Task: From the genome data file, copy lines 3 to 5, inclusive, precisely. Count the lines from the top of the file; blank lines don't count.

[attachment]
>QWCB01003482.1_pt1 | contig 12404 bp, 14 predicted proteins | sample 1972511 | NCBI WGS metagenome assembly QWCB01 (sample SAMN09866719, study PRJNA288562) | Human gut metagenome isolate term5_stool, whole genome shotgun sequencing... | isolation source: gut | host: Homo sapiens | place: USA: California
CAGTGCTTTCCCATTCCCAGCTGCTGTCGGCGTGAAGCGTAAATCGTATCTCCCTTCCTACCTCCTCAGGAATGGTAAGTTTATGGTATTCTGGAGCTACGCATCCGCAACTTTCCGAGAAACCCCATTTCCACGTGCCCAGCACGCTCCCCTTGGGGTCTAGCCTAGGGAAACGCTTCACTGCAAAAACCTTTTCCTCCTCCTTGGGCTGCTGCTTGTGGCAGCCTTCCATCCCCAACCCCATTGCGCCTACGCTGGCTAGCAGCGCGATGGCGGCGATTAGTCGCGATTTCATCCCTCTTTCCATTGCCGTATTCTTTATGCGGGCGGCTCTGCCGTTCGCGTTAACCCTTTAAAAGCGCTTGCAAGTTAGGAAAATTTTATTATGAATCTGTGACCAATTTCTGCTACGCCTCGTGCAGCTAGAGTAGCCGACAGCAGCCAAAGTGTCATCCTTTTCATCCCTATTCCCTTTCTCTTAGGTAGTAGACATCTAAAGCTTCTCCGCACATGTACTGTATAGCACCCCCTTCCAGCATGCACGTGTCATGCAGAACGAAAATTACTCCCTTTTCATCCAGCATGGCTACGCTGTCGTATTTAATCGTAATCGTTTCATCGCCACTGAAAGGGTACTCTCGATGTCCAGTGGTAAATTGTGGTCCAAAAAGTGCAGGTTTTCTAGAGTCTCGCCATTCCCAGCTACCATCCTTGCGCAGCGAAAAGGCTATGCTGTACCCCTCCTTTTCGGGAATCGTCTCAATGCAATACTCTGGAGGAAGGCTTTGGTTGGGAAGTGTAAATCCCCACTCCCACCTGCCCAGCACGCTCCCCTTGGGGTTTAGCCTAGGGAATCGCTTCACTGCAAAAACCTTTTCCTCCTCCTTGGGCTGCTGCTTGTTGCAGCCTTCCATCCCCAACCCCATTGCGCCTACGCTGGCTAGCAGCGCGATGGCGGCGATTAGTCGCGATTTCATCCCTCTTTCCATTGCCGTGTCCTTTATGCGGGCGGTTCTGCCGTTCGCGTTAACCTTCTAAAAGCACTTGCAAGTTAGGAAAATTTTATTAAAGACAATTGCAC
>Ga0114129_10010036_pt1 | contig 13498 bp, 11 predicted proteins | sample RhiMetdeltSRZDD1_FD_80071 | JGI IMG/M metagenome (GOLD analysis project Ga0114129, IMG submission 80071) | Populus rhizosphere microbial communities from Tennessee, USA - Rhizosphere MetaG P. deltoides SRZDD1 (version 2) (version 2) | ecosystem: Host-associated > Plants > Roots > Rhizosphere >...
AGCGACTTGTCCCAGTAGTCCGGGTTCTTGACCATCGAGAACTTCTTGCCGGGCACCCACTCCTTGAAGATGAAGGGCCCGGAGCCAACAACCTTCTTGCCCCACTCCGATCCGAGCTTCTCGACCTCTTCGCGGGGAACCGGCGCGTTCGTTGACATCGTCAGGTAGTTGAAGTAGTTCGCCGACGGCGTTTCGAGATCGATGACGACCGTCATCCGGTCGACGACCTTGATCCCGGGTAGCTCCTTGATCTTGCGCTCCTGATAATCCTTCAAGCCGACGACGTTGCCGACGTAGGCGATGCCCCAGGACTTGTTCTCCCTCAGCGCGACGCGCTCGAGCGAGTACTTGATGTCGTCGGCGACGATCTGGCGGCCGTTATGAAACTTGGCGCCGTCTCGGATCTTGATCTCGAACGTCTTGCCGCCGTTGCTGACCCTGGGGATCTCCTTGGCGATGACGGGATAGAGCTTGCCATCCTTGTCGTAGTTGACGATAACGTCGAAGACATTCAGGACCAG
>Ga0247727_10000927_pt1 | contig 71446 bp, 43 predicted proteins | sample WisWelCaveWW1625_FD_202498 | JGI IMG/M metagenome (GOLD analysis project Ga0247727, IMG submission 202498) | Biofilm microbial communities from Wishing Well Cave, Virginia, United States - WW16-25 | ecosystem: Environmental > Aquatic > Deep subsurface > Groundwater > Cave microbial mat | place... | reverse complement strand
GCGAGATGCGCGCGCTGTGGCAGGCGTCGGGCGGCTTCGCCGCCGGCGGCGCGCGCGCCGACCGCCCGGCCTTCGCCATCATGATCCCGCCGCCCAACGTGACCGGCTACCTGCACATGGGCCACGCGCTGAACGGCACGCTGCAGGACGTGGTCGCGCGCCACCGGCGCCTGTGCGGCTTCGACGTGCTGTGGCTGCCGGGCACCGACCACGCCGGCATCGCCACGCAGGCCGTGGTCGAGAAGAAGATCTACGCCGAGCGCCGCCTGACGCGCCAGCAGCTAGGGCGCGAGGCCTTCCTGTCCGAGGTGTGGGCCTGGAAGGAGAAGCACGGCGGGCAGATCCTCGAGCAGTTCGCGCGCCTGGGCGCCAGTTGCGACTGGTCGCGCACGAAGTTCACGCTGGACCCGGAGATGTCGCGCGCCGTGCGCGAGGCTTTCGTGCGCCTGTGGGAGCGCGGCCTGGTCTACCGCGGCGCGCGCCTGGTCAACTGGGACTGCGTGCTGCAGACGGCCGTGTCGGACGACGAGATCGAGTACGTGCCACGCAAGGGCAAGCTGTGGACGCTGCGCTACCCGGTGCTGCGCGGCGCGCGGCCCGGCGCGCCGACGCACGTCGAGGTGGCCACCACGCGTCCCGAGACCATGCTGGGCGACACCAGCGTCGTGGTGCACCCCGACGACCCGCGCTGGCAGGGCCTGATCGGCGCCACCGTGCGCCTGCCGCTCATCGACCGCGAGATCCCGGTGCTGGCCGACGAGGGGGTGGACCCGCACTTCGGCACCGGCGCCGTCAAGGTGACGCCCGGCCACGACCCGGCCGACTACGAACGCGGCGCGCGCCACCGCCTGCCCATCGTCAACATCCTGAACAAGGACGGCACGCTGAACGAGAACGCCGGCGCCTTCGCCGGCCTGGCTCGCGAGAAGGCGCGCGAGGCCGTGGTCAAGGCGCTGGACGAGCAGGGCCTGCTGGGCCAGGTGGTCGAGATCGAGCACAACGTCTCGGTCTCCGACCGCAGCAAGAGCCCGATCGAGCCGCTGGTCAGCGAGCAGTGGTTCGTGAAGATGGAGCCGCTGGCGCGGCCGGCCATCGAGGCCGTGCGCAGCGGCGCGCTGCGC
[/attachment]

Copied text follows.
>Ga0114129_10010036_pt1 | contig 13498 bp, 11 predicted proteins | sample RhiMetdeltSRZDD1_FD_80071 | JGI IMG/M metagenome (GOLD analysis project Ga0114129, IMG submission 80071) | Populus rhizosphere microbial communities from Tennessee, USA - Rhizosphere MetaG P. deltoides SRZDD1 (version 2) (version 2) | ecosystem: Host-associated > Plants > Roots > Rhizosphere >...
AGCGACTTGTCCCAGTAGTCCGGGTTCTTGACCATCGAGAACTTCTTGCCGGGCACCCACTCCTTGAAGATGAAGGGCCCGGAGCCAACAACCTTCTTGCCCCACTCCGATCCGAGCTTCTCGACCTCTTCGCGGGGAACCGGCGCGTTCGTTGACATCGTCAGGTAGTTGAAGTAGTTCGCCGACGGCGTTTCGAGATCGATGACGACCGTCATCCGGTCGACGACCTTGATCCCGGGTAGCTCCTTGATCTTGCGCTCCTGATAATCCTTCAAGCCGACGACGTTGCCGACGTAGGCGATGCCCCAGGACTTGTTCTCCCTCAGCGCGACGCGCTCGAGCGAGTACTTGATGTCGTCGGCGACGATCTGGCGGCCGTTATGAAACTTGGCGCCGTCTCGGATCTTGATCTCGAACGTCTTGCCGCCGTTGCTGACCCTGGGGATCTCCTTGGCGATGACGGGATAGAGCTTGCCATCCTTGTCGTAGTTGACGATAACGTCGAAGACATTCAGGACCAG
>Ga0247727_10000927_pt1 | contig 71446 bp, 43 predicted proteins | sample WisWelCaveWW1625_FD_202498 | JGI IMG/M metagenome (GOLD analysis project Ga0247727, IMG submission 202498) | Biofilm microbial communities from Wishing Well Cave, Virginia, United States - WW16-25 | ecosystem: Environmental > Aquatic > Deep subsurface > Groundwater > Cave microbial mat | place... | reverse complement strand